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Fort Winfield Scott: Battery Godfrey
by Gordon Chappell
Regional Historian, Pacific West Region
National Park Service
 
Beginning at the Golden Gate Bridge toll plaza and extending southward along the bluffs at the northwestern edge of the Presidio of San Francisco are five post-Endicott Board (1885) seacoast defense batteries. They include some of the earliest Endicott-type artillery defenses of San Francisco Bay. When begun, and for some time after completion, these batteries remained unnamed, and during construction were known simply by emplacement numbers assigned by the New York Board of Engineers in preparing the first Endicott-type plan for San Francisco Bay in 1890. The defenses of San Francisco were nationally second in priority, preceded only by those of New York Harbor. Sequentially the first five emplacements were to be five 10-inch guns mounted on the bluff above Fort Point. These were never built.
 
Early in 1892 excavation began for emplacements 14, 15 and 16 of the 1890 plan, to mount three 12-inch rifles on barbette carriages. Three old magazines of Battery West dating from the 1870s were broken up to be embedded in the new concrete, but four others were left intact Battery Godfrey was finished in 1896, the first Endicott-type battery to be completed in the defenses of San Francisco Bay. It was transferred to the heavy artillery on August 19, 1896. Its Model 1888 breech-loading rifles were all manufactured at Watervliet Arsenal, serial numbers 9, 6 and 4, and were mounted on Watertown Arsenal non-disappearing or 'barbette' carriages serial numbers 6, 3 and 2, respectively. The battery was named on February 14, 1902 in honor of Captain George J. Godfrey, 22nd Infantry, killed in action at Cavite on Luzon in the Philippine Islands in 1899. Like Battery Cranston's 'disappearing' guns, the guns at Battery Godfrey were in place throughout World War I, two decades of peace, and over a year of World War II before being removed in 1943.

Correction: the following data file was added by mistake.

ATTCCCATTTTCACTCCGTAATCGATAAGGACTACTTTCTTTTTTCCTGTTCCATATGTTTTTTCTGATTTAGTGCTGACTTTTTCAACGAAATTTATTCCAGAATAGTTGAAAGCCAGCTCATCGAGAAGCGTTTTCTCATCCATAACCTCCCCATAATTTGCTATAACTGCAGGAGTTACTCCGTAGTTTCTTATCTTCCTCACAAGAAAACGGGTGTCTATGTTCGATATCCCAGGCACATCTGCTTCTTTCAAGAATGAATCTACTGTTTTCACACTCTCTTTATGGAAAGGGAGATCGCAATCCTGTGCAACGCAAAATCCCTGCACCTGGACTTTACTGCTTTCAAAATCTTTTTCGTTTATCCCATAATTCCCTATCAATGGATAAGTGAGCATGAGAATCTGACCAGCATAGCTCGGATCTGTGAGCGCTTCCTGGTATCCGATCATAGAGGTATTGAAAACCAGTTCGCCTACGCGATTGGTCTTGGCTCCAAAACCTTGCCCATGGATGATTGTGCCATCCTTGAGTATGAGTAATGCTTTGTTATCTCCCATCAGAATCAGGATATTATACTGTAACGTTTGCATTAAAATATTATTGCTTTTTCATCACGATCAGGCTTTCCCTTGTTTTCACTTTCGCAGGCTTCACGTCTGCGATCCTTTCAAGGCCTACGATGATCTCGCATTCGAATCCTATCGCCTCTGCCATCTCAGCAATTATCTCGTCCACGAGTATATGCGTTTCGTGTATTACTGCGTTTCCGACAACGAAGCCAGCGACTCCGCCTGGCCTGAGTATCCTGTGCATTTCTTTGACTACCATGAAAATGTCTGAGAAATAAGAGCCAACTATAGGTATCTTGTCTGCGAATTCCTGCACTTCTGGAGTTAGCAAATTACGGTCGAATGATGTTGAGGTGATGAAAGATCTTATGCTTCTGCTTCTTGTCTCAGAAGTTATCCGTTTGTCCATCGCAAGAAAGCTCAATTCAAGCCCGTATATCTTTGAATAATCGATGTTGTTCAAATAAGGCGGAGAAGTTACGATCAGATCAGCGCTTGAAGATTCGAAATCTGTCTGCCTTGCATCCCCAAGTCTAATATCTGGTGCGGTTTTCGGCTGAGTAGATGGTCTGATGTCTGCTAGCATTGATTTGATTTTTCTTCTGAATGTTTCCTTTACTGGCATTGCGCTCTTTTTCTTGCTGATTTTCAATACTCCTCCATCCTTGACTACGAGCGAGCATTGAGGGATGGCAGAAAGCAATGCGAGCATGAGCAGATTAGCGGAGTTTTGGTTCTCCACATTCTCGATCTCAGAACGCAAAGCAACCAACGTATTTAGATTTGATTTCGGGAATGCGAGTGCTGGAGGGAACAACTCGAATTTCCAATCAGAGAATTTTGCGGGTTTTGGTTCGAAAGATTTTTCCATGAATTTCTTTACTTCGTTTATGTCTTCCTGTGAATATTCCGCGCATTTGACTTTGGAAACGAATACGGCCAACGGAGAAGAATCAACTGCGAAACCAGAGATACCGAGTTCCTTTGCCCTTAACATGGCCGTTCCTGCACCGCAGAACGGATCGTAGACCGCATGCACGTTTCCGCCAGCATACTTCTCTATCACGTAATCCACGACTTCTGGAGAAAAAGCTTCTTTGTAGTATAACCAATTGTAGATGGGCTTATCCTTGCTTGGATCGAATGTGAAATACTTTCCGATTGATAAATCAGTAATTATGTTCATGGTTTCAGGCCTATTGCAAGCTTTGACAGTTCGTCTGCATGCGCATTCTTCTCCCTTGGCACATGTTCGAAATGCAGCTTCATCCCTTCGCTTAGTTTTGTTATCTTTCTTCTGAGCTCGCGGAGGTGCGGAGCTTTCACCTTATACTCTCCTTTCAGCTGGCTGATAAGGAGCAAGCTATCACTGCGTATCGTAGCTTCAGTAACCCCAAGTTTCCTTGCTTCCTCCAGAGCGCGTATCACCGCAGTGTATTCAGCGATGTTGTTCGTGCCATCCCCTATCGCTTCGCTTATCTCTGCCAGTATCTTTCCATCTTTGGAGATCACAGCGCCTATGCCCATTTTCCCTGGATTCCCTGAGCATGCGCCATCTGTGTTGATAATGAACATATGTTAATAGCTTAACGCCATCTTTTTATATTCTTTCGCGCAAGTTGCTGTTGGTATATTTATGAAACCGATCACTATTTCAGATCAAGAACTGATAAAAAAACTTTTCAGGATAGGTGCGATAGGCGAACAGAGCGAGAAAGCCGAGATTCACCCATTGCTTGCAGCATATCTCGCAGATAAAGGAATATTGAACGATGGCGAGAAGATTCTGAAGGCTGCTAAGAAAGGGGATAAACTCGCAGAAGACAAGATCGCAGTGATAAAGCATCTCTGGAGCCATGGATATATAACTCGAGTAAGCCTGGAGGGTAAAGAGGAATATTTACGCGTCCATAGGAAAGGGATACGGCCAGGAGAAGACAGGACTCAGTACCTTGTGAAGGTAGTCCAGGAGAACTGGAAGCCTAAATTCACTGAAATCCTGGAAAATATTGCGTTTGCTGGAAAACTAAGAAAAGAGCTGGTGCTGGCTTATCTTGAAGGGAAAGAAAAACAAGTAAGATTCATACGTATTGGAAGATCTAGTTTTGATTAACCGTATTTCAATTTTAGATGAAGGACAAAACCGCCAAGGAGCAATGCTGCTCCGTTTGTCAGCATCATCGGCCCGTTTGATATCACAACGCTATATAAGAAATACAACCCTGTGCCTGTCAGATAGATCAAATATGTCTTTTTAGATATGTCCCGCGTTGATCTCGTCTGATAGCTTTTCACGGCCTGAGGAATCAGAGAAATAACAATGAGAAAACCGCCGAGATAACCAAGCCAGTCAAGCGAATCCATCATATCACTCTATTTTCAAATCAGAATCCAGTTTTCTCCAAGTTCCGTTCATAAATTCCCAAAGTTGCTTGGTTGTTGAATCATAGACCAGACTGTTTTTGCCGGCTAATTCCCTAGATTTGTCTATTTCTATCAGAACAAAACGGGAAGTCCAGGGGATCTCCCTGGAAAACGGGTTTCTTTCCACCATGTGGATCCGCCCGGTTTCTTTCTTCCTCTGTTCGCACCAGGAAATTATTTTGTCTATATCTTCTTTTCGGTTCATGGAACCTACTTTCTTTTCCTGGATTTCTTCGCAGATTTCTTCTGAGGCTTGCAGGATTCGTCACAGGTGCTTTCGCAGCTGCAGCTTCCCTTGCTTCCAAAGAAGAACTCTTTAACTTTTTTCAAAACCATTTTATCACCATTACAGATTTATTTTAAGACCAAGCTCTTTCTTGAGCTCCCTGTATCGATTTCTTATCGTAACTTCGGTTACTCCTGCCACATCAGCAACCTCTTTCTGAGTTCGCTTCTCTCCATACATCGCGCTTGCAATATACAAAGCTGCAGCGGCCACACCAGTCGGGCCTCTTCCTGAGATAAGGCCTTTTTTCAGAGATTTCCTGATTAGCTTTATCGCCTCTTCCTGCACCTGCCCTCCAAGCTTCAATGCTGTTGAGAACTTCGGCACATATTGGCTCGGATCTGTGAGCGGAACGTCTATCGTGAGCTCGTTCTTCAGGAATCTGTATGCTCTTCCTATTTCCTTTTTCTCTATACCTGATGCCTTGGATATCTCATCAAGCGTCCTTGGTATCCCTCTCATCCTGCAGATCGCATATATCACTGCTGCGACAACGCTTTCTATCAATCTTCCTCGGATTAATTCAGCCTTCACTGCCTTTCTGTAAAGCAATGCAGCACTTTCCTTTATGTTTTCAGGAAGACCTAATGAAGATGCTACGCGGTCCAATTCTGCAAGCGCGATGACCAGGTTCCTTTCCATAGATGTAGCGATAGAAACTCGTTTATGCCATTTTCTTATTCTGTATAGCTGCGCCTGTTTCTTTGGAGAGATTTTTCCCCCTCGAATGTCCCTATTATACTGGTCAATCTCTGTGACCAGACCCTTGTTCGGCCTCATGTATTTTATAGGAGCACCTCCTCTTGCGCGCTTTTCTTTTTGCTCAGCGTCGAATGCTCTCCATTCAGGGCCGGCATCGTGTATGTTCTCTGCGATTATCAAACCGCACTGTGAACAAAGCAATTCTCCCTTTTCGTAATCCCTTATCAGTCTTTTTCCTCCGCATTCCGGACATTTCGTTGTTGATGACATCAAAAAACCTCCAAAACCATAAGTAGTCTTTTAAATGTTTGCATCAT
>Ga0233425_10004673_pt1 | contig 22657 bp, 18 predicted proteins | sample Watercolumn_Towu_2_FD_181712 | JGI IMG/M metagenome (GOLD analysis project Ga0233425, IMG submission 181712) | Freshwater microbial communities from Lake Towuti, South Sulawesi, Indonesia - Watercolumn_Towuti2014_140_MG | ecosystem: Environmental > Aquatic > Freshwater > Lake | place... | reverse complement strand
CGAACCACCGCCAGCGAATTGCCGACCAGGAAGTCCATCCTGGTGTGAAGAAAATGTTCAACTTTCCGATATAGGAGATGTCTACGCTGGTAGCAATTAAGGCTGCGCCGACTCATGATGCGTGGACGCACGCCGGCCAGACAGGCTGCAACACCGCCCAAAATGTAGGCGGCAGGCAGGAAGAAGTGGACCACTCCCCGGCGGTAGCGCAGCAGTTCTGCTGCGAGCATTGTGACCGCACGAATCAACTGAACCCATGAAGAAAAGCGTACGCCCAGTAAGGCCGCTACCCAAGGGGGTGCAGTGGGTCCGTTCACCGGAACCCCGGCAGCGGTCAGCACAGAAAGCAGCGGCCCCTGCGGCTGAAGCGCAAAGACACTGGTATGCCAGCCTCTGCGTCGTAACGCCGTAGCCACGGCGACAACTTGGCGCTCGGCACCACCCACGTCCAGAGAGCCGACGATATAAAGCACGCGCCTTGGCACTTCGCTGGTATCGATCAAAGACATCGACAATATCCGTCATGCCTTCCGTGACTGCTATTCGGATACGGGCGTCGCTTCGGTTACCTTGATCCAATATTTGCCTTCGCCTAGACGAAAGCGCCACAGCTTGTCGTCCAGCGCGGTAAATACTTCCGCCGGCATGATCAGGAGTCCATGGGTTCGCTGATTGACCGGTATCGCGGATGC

For more information on Battery Godfrey, CLICK HERE
 
 

 Battery Godfrey's Gun Number 1. Photgraph courtesy of Craig Hegdahl
 

  Battery Godfrey's gun number 2 and crew. Photgraph courtesy of Bolling Smith
 

  Gun number 2 firing. Photgraph courtesy of Craig Hegdahl

 
Layout of Battery Godfrey, 1919
 
Drawings Courtesy of Mark Bernow
 

Battery Godfrey Today
 
 

 Gun 3's emplacement undgoing restoration. October 2000
 

 Emplacement for guns 2 (foreground) and 1 (background). October 2000
 

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